Both sides of the coin: the effects of the spread of English as a global language

Zahaira J. Cruz Aponte
Departamento de Estudios Hispánicos
Facultad de Humanidades, UPR-RP


La expansión del inglés como lengua mundial presenta beneficios y riesgos. En los contextos donde un grupo de personas no comparten una primera lengua, una lengua internacional, como el inglés, podría hacer posible una comunicación efectiva. Por otra parte, debido a que la lengua inglesa es considerada frecuentemente como lengua mundial, otras lenguas distintas al inglés podrían ser percibidas como innecesarias, lo que a su vez aporta a la pérdida de lenguas, especialmente las minoritarias. El ensayo expone cómo la difusión del inglés ha presentado ventajas y desventajas para nuestra sociedad mundial, promoviendo la interconexión, un gran número de hablantes del inglés y la enseñanza del inglés como segunda lengua. Al mismo tiempo, sostiene que la expansión del inglés como lengua mundial podría contribuir a la muerte de otras lenguas ya que conduce a un menor interés en estas otras.

Palabras claves: lengua mundial, lengua global, idioma internacional, efecto inglés, lenguas minoritarias



The spread of English as a global language presents benefits and risks. In contexts where a group of people do not share the same first language, a global language, such as English, could make communication possible. On the other hand, because English is frequently considered the world language, other languages that are different than English could be perceived as unnecessary which, in turn, contributes to the loss of languages, especially minority languages. This essay presents how the spread of English has had both benefits and detriments to our global society by promoting interconnectedness, a high number of English speakers, and teaching of English as a second language. At the same time, it argues that the spread of English as a global language could contribute to the death of other languages since it leads to a lower interest in them.

Keywords: world language, global language, international language, English effect, minority languages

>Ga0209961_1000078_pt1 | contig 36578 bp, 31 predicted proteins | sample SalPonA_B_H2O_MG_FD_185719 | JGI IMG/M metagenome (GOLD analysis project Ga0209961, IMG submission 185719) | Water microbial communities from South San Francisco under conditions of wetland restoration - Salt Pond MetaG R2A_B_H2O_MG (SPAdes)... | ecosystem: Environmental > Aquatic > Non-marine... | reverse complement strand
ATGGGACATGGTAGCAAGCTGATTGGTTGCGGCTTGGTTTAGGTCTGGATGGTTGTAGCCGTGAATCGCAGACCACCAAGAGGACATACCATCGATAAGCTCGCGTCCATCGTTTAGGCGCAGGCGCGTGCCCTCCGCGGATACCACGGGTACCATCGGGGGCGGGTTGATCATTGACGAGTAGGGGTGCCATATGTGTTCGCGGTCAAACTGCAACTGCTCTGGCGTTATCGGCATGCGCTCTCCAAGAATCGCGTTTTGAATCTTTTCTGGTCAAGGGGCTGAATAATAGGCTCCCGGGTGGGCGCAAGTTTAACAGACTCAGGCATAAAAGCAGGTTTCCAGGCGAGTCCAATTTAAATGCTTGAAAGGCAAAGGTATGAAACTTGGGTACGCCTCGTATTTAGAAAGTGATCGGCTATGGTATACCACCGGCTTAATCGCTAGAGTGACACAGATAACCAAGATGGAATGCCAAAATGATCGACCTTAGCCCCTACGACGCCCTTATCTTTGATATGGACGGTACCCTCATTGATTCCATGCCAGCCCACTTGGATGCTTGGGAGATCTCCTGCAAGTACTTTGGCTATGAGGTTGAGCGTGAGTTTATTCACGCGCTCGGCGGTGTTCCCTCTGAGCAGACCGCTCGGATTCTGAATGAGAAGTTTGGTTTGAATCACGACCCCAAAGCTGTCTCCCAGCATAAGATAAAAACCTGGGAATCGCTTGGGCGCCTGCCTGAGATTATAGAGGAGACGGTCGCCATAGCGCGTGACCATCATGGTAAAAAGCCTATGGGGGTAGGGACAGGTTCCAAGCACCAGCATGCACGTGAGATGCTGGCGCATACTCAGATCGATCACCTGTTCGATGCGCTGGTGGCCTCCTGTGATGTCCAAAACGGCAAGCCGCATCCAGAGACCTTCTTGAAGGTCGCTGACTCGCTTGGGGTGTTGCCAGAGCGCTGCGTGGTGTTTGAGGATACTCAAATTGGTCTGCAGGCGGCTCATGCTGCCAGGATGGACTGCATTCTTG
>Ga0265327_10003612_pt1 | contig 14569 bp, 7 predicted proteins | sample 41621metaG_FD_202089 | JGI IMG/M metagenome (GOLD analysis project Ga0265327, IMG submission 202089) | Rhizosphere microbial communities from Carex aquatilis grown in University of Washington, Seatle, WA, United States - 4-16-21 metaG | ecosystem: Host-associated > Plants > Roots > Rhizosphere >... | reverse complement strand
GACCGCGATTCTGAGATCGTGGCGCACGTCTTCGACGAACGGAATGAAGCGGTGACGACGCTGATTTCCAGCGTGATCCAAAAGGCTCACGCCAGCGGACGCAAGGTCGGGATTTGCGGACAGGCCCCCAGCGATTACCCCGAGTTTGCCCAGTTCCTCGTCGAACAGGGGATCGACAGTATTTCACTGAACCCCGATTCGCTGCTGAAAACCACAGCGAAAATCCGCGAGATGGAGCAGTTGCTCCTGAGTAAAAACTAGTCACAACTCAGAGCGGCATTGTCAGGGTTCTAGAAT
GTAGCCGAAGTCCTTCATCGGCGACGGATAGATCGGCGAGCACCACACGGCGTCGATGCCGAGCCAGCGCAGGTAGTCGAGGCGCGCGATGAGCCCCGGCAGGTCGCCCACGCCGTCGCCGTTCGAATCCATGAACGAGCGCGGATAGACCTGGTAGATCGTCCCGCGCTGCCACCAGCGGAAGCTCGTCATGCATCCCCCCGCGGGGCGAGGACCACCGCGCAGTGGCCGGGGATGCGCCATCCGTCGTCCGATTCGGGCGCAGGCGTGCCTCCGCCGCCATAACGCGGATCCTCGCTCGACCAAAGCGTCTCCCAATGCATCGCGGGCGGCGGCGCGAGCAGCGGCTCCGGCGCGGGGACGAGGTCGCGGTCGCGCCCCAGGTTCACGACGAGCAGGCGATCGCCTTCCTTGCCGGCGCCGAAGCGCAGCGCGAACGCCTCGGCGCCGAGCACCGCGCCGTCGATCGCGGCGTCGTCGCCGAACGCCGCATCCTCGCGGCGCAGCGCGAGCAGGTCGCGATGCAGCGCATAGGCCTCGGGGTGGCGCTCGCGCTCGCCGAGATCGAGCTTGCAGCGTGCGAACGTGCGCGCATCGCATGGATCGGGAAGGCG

A Puerto Rican whose first language is Spanish is going into the room 301 of a Convention Center. A person from China whose native language is Chinese is arriving from the opposite side of the same building. They will meet. Both the Puerto Rican and the Chinese men are important business persons. What language will they use to communicate between them? They will probably utilize English, an international or global language. According to Ammon (2010) an international language acts as the official language in several territories. English is referred to frequently as the global or world language by researchers and newspapers. One explanation is that the use of English is common in more countries than Spanish. For example, Ammon (2010) notes that although other languages such as Spanish can be treated as a world language, its use is more confined to America, Europe and some areas of Africa. Globalization of language has been defined as the procedure by which some languages extend out and become international languages at the time that languages die due to the absence of speakers (Steger, 2003). This paper will examine some of the effects of the spread of English as a global language in these ways: how it facilitates the sharing of cultural information and connections between countries; the high number of English speakers worldwide; the teaching of English as a second language; and, finally, how its use contributes to the loss of minority languages.

The influence of English as a global language allows us to transmit world knowledge and increase interconnectedness. For instance, English has been used to present international news. One example is Al Jazeera Media Network, which changed its Arabic language to the English language in the global news in 2005 to reach a wider audience (Carpenter, 2017). It shows that English is employed to inform people about relevant events that are happening in more countries. In addition, Crystal (2003) writes about a meeting where a Japanese organization will have dialogue with German and Saudi Arabian people. If all of them would speak in their Japanese, German and Arabic languages respectively, effective communication would be impossible. Hence, English as a global language acts as a link between people who possess common interests, but do not share a common language. The spread of English as a world language creates a higher population of English speakers and promotes the teaching of English.